Grief Gets Physical

by | Jan 24, 2024 | Blog

“Many people mistakenly believe that grief is a single emotion, but normal grief is actually a powerful, multifaceted and often uncontrollable response that human beings experience following a personally painful or traumatic event, such as the death of a loved one.”(1) Not only is grief multifaceted, but it also affects the physical body. We often don’t think consciously about our emotions, but we feel them physically in the body. This is reflected in the language we use to describe our feelings. For example, after losing someone close to us, we often say our heart is broken. People describe feeling nervous as “butterflies in my stomach,” and if something unkind is said, we may say that it felt like a “punch in the gut.”

Grief actually causes physical changes in the body, beyond our metaphorical descriptions of the emotions. It can increase inflammation, stress the immune system, increase blood pressure, and increase the risk of blood clots. Grief can also worsen chronic medical conditions, and can actually alter the heart muscle, leading to a condition called broken heart syndrome. Research has shown that emotional pain activates the same regions of the brain as physical pain.(2) We feel emotions bodily, not just with the mind.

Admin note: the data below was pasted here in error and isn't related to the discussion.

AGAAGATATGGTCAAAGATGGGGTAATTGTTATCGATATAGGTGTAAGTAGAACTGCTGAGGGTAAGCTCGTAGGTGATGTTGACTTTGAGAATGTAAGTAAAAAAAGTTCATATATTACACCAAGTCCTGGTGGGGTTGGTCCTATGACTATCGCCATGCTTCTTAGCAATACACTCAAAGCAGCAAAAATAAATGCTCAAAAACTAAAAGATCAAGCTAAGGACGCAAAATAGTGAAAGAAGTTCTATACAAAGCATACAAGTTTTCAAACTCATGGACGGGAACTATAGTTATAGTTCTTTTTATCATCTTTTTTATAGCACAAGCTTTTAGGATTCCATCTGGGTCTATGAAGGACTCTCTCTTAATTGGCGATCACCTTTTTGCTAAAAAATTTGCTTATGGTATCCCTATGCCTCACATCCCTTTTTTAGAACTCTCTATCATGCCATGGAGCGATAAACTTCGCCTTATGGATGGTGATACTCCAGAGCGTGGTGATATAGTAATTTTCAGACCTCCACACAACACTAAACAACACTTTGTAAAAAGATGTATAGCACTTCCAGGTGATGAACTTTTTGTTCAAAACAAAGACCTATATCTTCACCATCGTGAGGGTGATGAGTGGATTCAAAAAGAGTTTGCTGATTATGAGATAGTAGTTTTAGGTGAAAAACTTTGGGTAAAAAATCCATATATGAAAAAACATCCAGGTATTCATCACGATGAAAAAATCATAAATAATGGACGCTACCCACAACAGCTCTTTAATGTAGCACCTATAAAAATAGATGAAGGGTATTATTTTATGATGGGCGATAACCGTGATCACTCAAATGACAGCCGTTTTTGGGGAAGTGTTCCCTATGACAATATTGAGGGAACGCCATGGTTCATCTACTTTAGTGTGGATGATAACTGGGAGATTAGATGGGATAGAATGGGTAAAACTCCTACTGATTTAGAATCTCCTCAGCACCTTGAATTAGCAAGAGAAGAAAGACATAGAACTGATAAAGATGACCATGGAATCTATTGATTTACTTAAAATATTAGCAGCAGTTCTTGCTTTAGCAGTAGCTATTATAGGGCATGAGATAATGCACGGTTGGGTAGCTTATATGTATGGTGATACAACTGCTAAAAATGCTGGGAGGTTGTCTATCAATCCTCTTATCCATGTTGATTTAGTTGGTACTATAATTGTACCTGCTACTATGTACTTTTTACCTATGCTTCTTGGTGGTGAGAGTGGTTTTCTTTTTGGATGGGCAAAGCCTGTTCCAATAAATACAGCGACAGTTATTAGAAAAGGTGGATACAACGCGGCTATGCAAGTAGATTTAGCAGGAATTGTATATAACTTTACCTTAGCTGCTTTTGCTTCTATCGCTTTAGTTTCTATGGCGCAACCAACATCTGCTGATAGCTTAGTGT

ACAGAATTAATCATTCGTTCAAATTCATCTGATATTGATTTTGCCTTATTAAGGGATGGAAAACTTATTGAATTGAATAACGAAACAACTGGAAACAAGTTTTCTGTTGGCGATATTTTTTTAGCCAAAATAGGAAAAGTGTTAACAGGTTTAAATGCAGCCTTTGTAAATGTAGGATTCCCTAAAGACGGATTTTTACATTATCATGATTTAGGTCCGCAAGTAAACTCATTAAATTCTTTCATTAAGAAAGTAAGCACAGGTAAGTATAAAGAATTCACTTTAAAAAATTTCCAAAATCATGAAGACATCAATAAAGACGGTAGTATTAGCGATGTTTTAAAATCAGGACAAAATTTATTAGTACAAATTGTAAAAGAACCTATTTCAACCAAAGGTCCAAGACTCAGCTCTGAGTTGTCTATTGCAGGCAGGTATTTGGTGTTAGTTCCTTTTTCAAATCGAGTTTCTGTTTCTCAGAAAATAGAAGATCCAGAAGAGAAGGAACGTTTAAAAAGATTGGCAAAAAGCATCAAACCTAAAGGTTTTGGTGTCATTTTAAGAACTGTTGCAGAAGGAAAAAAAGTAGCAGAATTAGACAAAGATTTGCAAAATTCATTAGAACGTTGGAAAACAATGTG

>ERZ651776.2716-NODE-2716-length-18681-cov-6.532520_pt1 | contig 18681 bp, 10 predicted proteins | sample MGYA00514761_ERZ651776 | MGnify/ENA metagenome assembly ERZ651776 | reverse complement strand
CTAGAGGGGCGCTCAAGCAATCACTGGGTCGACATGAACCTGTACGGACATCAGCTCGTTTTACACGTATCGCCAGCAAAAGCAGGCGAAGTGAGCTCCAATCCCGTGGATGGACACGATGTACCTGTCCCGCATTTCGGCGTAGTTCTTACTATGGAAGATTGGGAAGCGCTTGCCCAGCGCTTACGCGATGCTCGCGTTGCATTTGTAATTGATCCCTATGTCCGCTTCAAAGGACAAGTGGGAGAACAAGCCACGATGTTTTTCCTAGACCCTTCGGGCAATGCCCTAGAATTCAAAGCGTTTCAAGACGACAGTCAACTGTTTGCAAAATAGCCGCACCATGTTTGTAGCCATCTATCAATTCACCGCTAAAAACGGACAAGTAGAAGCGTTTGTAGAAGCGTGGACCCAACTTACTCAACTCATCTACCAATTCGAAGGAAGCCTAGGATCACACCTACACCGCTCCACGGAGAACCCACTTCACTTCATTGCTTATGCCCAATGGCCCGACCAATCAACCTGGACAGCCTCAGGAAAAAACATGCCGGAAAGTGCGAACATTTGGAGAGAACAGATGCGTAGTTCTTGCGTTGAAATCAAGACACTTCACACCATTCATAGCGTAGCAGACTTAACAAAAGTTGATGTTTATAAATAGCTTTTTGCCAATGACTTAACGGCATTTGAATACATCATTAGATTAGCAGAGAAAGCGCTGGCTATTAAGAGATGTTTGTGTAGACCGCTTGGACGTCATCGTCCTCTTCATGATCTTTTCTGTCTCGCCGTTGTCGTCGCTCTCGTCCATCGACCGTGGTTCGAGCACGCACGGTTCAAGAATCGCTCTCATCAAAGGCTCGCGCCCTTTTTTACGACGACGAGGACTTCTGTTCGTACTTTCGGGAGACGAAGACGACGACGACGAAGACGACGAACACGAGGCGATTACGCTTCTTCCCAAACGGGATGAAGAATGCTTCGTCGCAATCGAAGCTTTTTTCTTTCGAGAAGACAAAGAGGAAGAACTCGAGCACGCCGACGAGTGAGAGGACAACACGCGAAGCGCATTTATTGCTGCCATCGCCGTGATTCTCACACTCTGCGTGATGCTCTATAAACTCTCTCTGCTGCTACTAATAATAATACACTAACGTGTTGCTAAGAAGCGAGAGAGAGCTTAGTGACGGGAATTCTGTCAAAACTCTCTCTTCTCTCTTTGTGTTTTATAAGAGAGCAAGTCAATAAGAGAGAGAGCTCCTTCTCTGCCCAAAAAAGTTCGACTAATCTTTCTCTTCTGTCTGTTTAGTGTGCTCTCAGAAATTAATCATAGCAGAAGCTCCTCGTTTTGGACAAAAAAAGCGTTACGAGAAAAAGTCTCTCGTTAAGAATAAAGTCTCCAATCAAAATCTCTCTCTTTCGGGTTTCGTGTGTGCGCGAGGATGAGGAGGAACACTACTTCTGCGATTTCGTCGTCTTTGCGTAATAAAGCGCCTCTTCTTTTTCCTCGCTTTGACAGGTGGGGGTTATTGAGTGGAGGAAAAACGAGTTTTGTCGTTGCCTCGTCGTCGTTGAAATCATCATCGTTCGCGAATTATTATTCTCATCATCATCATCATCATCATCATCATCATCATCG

Understanding that grief is felt with the body as well as the mind is an important insight in managing and coping with grief. There are many physical symptoms that might be experienced during grief. Fatigue, exhaustion, and sleep disturbances are common. Some people may have lowered immunity or increased allergy symptoms. They may also be more susceptible to illness, and any chronic conditions can worsen. Digestive issues can occur including queasiness, nausea, loss of appetite, binge eating, irritable bowel syndrome, or even a hollow feeling in the stomach.(3) People with prior experience with eating disorders may find those experiences resurface during the grief process.

Grief can cause or aggravate heart problems. People may feel chest pain or tightness, shortness of breath, and may be at increased risk for heart attack and broken heart syndrome. Some people experience signs of anxiety like restlessness, pacing, clammy hands and feet, numbness in the extremities, and panic attacks.(3) Heart symptoms and anxiety symptoms can sometimes overlap, so it’s important to know of any pre-existing conditions or predispositions.

People may feel body aches and pains including back pain, joint pain, neck pain or stiffness, heaviness in the limbs, headaches or migraines, and as mentioned before, chest pain. Some other common grief reactions are decreased ability to focus and slow response time which can affect driving ability. It is also not uncommon for people to have unexpected emotional responses while behind the wheel.(4) Being mindful of these possible reactions while driving is an important consideration for safety.